Which Joe gave his name to ‘sloppy joes’? We look at five interesting sandwiches and their lexical origins.
A person's standing or importance in relation to other people within a society:‘families of a higher social status’‘top-performing school systems are likely to have teachers with high social status’
- ‘Problems caused by money and social status, and differing ideas of value and wealth, dominate the narrative.’
- ‘With the change in social status and economic status, your entire mindset gets turned upside down virtually overnight.’
- ‘Later in the novel, the reader encounters the character dressed in very contemporary, decorative garb indicative of his high social status, but his inner self is in a state of unrest.’
- ‘Inscriptions in public places can also indicate the social status of the artist.’
- ‘We can easily guess his social status from his elaborate coiffure: in the manner of high-ranking men, his hair is done up in a topknot, kept in place by an ornamental hairpin.’
- ‘A young couple in love, desperate to be with each other, but forbidden, because of the differences in their social status, spend the rest of their lives pining for each other in utter turmoil.’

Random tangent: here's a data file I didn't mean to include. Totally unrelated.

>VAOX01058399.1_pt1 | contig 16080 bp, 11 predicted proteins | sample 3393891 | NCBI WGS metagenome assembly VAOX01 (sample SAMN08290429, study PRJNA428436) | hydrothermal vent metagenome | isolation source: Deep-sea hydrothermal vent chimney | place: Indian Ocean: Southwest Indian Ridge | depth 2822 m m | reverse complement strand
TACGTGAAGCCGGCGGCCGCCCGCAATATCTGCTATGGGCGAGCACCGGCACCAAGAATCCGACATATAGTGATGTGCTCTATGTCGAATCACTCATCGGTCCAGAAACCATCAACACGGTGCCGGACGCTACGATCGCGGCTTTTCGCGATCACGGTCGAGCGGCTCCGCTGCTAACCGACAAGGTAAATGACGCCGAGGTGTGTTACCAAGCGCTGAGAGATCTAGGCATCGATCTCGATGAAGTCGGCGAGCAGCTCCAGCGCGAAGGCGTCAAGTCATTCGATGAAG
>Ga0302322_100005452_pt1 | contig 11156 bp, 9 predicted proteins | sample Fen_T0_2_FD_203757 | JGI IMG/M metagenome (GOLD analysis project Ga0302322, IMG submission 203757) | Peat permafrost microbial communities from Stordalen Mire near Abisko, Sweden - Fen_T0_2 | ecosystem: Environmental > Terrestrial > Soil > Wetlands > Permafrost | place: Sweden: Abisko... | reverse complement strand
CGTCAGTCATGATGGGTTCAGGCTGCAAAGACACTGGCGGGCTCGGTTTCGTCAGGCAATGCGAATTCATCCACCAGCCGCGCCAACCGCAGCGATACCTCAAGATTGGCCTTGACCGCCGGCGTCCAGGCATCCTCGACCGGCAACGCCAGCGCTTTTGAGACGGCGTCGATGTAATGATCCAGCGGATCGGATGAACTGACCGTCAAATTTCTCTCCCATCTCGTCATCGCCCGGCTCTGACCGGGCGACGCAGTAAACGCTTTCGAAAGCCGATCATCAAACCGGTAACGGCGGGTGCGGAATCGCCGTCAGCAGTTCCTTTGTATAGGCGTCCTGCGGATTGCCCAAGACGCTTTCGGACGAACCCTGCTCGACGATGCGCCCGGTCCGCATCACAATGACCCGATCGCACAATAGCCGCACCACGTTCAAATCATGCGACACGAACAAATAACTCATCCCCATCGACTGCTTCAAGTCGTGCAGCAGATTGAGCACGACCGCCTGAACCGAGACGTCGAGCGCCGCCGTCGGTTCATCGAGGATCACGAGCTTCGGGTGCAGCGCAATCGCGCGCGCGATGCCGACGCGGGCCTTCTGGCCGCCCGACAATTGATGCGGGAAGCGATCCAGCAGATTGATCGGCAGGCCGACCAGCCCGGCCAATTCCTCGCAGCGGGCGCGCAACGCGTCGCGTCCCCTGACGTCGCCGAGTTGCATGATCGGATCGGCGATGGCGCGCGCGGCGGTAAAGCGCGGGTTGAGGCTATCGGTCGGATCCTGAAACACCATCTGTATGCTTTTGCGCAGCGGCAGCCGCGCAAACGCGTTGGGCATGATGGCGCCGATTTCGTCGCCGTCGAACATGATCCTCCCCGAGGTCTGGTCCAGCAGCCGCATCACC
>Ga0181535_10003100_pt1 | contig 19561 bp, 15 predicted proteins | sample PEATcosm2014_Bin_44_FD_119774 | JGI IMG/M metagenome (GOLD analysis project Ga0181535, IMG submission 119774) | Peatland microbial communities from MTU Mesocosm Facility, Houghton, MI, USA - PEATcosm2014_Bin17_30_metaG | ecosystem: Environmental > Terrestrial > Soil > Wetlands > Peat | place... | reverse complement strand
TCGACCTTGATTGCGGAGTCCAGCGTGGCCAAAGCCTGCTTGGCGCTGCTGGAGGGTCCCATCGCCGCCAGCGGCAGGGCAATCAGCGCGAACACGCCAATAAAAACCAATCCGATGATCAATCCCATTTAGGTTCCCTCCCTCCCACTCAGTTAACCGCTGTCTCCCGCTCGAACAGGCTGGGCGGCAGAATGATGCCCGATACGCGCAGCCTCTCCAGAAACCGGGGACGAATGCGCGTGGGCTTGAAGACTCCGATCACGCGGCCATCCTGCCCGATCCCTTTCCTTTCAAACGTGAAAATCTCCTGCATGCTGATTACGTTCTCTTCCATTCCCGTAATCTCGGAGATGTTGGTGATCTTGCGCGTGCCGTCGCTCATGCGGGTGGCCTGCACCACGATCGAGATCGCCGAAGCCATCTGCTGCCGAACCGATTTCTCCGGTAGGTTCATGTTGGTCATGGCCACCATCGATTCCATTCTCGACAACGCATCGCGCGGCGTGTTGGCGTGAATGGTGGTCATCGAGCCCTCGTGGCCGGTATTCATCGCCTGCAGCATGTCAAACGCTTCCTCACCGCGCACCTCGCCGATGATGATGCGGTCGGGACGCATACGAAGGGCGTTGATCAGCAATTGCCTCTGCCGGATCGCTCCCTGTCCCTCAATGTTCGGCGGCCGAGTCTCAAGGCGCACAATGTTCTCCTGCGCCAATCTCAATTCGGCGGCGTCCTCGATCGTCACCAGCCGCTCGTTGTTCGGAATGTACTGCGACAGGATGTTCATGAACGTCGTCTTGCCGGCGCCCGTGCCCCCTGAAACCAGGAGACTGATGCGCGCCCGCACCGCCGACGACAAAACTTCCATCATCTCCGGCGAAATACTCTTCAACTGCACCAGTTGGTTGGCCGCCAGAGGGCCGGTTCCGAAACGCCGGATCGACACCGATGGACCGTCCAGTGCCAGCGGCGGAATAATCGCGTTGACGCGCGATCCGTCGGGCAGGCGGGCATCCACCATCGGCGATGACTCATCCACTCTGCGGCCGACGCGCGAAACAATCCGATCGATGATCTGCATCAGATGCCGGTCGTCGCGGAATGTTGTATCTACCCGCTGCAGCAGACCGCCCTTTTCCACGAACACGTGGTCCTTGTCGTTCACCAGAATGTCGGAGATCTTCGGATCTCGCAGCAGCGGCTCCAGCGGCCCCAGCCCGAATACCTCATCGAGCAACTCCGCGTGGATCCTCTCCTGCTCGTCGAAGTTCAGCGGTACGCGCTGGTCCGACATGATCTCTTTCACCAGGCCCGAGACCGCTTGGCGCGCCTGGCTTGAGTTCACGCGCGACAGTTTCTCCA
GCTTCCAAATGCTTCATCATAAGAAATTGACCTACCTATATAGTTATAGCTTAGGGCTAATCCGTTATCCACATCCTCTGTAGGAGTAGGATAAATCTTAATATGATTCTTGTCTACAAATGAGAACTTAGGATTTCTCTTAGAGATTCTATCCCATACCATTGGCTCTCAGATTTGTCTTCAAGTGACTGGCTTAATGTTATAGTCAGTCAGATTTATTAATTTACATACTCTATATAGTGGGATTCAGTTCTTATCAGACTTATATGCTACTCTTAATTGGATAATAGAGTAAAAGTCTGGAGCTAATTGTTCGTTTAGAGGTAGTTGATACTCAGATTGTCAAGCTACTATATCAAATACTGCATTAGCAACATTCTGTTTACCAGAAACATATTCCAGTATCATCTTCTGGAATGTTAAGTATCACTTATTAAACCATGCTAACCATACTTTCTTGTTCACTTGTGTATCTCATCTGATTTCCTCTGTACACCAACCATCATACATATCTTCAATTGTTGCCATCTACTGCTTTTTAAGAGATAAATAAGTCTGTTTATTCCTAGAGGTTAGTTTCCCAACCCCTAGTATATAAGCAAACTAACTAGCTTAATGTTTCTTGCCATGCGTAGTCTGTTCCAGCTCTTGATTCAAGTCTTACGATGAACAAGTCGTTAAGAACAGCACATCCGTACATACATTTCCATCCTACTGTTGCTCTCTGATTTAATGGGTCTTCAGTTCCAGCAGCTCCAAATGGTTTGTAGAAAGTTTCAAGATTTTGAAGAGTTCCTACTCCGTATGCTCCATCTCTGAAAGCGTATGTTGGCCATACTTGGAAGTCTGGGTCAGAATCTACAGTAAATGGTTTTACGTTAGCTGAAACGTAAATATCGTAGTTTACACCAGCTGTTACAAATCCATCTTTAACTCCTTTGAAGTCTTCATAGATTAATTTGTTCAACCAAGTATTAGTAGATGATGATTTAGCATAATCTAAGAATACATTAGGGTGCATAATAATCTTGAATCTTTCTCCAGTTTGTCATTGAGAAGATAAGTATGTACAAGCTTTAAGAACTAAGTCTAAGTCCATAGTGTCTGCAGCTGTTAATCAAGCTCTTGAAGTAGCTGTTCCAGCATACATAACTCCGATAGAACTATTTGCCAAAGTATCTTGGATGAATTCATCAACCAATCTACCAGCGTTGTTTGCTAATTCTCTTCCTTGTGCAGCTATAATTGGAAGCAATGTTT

- ‘Edith enters into the ruse not just because she likes him, but because it improves her social status.’
- ‘As a mere cloth merchant's wife—no matter how rich and beautiful—her bid for social status was treated as nothing more than pretense.’
- ‘The reader's interpretation depends on their culture, education, social status, etc., and that varies from individual to individual.’
- ‘The issue of the social status of ancient artists is multifaceted and complex.’
We take a look at several popular, though confusing, punctuation marks.
From Afghanistan to Zimbabwe, discover surprising and intriguing language facts from around the globe.
The definitions of ‘buddy’ and ‘bro’ in the OED have recently been revised. We explore their history and increase in popularity.